Seb Tallents:

    Why do you go to such effort to forget the final outcome of the case? Singh got into trouble because he framed the general view as unequivocal fact – but reason still prevailed.

    And let’s not forget that Singh may still have been able to prove that the statement was indeed fact – he just didn’t want to rely on that defence alone.

    I’m not going to argue with you further about the merits of the Singh case, since you have clearly made up your mind.

    But as for me, I’m glad that newspapers can’t libel people easily in the UK. It’s not like the media is a nice, friendly entity. Even individual journalists…. look at Monbiot: one day defending climate change science with every fibre of his being – the next day attacking Phil Jones and saying the most indefensible, shocking things about him.

  8. 258
    russwylie says:

    person sends a silly email, and it gets published on this science blog.

    six pages of comment….. person sends another email retracting/refuting the obvious threat

    blog traffic generated, yes. science advanced,no.

    E&E profile increased free of charge,yes.

  9. 259
    Seb Tallents says:

    @257:
    Didaktylos, the whole argument now seems sterile as they have made clear that they have no intent to sue.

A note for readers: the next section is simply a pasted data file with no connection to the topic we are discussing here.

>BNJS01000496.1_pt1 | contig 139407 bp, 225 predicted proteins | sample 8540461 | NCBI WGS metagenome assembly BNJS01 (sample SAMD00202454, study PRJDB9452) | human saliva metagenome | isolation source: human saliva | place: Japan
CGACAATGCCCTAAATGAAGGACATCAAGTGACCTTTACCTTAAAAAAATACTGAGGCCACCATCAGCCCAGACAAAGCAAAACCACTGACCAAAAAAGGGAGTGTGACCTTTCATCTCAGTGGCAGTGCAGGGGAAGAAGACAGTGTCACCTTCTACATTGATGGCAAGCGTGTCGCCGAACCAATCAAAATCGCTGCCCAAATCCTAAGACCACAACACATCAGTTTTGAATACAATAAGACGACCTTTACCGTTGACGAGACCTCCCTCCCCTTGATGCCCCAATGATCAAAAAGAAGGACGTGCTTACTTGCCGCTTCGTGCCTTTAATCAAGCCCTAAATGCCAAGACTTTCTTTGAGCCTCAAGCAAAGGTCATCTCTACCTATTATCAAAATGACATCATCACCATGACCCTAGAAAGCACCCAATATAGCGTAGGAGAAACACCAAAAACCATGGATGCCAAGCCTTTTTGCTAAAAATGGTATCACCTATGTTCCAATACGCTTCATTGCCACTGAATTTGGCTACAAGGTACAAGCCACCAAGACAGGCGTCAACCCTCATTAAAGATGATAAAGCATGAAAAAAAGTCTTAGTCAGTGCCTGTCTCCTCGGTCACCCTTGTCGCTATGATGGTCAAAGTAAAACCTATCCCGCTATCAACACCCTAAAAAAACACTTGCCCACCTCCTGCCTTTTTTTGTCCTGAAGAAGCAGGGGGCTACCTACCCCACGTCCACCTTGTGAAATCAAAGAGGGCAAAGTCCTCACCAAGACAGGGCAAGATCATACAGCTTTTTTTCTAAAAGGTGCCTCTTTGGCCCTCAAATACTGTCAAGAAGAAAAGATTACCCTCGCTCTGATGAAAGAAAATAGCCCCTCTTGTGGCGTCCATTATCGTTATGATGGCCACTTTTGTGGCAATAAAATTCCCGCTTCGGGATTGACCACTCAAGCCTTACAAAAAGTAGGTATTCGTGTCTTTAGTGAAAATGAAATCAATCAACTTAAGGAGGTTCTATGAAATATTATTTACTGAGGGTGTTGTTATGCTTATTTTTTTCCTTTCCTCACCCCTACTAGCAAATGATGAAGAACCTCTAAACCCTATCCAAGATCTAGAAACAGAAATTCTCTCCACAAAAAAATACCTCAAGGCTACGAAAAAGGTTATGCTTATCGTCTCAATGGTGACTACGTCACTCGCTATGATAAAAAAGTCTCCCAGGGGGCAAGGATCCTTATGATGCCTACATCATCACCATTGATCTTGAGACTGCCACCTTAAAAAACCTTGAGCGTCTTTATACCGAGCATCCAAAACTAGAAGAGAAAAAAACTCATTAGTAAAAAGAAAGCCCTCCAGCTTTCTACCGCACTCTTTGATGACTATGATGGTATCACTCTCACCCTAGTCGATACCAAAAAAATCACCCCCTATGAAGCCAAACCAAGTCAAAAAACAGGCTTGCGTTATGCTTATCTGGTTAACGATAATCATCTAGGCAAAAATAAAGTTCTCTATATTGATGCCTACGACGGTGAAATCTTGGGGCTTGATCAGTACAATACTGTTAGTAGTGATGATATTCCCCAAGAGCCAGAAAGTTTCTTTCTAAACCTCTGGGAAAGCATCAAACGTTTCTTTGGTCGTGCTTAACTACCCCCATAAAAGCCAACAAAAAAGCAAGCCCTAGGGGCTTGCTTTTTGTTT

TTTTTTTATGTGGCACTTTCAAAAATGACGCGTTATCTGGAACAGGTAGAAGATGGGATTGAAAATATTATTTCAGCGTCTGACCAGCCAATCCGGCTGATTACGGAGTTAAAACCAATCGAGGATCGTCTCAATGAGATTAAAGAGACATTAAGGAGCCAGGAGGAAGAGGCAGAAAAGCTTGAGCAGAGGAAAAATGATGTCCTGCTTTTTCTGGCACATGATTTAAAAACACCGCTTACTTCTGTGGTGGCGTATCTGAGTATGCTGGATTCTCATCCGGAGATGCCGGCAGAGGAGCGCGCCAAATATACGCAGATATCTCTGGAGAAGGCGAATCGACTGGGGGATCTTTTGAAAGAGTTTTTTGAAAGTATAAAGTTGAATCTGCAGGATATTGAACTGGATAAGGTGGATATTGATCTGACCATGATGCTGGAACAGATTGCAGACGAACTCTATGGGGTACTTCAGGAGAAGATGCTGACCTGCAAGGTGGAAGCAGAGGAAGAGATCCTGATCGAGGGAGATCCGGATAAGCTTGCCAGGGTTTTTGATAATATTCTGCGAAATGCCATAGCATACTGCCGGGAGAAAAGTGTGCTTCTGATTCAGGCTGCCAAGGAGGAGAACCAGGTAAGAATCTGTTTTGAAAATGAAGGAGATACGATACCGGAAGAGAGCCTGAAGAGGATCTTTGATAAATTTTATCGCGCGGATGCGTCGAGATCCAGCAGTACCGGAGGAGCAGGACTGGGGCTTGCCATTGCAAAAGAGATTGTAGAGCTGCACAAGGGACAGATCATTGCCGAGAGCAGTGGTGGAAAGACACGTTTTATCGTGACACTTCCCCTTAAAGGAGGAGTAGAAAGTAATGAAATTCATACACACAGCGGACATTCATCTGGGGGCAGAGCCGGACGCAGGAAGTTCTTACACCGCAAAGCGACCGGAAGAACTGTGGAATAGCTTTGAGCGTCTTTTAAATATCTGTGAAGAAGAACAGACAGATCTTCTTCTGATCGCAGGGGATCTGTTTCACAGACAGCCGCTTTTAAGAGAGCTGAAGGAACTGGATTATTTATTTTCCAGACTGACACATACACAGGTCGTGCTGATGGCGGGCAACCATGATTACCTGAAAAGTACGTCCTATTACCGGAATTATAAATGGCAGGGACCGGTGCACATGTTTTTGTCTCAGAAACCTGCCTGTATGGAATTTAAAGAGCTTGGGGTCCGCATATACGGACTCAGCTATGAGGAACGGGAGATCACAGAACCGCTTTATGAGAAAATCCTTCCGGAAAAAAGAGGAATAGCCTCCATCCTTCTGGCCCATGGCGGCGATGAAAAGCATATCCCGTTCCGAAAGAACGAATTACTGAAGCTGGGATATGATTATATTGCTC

However, you should read more carefully. See post 219:

    “Simon Singh won in the end, after appeal IIRC, but it took time and money. If RC did not invest time and money (probably, being in the US and protected against UK courts now, they have no immediate need to answer any lawsuit) and lose by default (or even if they need to fight to win on appeal) denialists have a fantastic totem of “Warmenism proven wrong in court of law” crap that is going to make trying to convince people about the validity of the science all the more harder.”

    As you can see, I have no intention of forgetting the final outcome. If you are going to go around calling people idiots, it might be best to read what they wrote first.

    To expound a bit, Singh LOST on facts. He was unable to prove it, and he would not be given leave to appeal on that argument again. He lost for the simple reason that the Judge decided to interpret his words to mean something different than he did mean, and his words as statements of fact rather than comment. This left his only defense, of truth, to be to prove something that he never claimed to be the truth in the first place: that the BCA promoted treatments knowing that they wouldn’t work. That is next to impossible to prove.